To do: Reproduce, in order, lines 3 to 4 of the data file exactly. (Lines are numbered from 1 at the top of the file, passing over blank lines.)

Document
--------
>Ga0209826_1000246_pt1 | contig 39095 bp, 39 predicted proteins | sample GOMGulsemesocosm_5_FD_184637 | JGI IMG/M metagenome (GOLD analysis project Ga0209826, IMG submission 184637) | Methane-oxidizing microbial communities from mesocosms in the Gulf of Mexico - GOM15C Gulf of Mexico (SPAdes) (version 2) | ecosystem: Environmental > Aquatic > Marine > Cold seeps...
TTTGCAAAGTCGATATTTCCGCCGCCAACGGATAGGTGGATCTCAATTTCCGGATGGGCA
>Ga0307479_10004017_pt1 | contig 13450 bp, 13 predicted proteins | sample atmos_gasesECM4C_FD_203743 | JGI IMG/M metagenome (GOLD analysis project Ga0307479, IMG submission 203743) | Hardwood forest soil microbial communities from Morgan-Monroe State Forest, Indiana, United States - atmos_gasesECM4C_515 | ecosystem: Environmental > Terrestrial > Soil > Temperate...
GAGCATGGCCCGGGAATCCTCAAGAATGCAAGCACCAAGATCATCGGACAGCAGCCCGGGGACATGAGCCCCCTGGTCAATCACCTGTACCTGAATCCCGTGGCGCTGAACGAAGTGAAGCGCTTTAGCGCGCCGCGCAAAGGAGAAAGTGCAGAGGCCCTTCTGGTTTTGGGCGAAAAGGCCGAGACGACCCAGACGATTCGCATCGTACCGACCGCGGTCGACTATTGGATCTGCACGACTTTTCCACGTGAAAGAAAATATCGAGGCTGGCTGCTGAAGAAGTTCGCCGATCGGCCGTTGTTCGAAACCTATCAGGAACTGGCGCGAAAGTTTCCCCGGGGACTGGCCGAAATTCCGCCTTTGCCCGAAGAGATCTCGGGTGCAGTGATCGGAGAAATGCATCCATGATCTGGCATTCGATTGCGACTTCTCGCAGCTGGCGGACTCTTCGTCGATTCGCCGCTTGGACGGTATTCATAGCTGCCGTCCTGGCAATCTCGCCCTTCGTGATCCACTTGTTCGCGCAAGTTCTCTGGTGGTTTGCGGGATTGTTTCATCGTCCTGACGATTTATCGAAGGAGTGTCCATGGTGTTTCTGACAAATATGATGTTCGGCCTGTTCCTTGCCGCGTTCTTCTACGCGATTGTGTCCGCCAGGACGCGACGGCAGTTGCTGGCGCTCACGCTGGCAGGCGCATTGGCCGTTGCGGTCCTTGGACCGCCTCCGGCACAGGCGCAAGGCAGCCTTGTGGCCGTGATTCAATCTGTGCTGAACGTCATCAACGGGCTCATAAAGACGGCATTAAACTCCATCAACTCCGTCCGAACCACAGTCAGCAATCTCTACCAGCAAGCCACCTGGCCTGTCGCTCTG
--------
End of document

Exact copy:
>Ga0307479_10004017_pt1 | contig 13450 bp, 13 predicted proteins | sample atmos_gasesECM4C_FD_203743 | JGI IMG/M metagenome (GOLD analysis project Ga0307479, IMG submission 203743) | Hardwood forest soil microbial communities from Morgan-Monroe State Forest, Indiana, United States - atmos_gasesECM4C_515 | ecosystem: Environmental > Terrestrial > Soil > Temperate...
GAGCATGGCCCGGGAATCCTCAAGAATGCAAGCACCAAGATCATCGGACAGCAGCCCGGGGACATGAGCCCCCTGGTCAATCACCTGTACCTGAATCCCGTGGCGCTGAACGAAGTGAAGCGCTTTAGCGCGCCGCGCAAAGGAGAAAGTGCAGAGGCCCTTCTGGTTTTGGGCGAAAAGGCCGAGACGACCCAGACGATTCGCATCGTACCGACCGCGGTCGACTATTGGATCTGCACGACTTTTCCACGTGAAAGAAAATATCGAGGCTGGCTGCTGAAGAAGTTCGCCGATCGGCCGTTGTTCGAAACCTATCAGGAACTGGCGCGAAAGTTTCCCCGGGGACTGGCCGAAATTCCGCCTTTGCCCGAAGAGATCTCGGGTGCAGTGATCGGAGAAATGCATCCATGATCTGGCATTCGATTGCGACTTCTCGCAGCTGGCGGACTCTTCGTCGATTCGCCGCTTGGACGGTATTCATAGCTGCCGTCCTGGCAATCTCGCCCTTCGTGATCCACTTGTTCGCGCAAGTTCTCTGGTGGTTTGCGGGATTGTTTCATCGTCCTGACGATTTATCGAAGGAGTGTCCATGGTGTTTCTGACAAATATGATGTTCGGCCTGTTCCTTGCCGCGTTCTTCTACGCGATTGTGTCCGCCAGGACGCGACGGCAGTTGCTGGCGCTCACGCTGGCAGGCGCATTGGCCGTTGCGGTCCTTGGACCGCCTCCGGCACAGGCGCAAGGCAGCCTTGTGGCCGTGATTCAATCTGTGCTGAACGTCATCAACGGGCTCATAAAGACGGCATTAAACTCCATCAACTCCGTCCGAACCACAGTCAGCAATCTCTACCAGCAAGCCACCTGGCCTGTCGCTCTG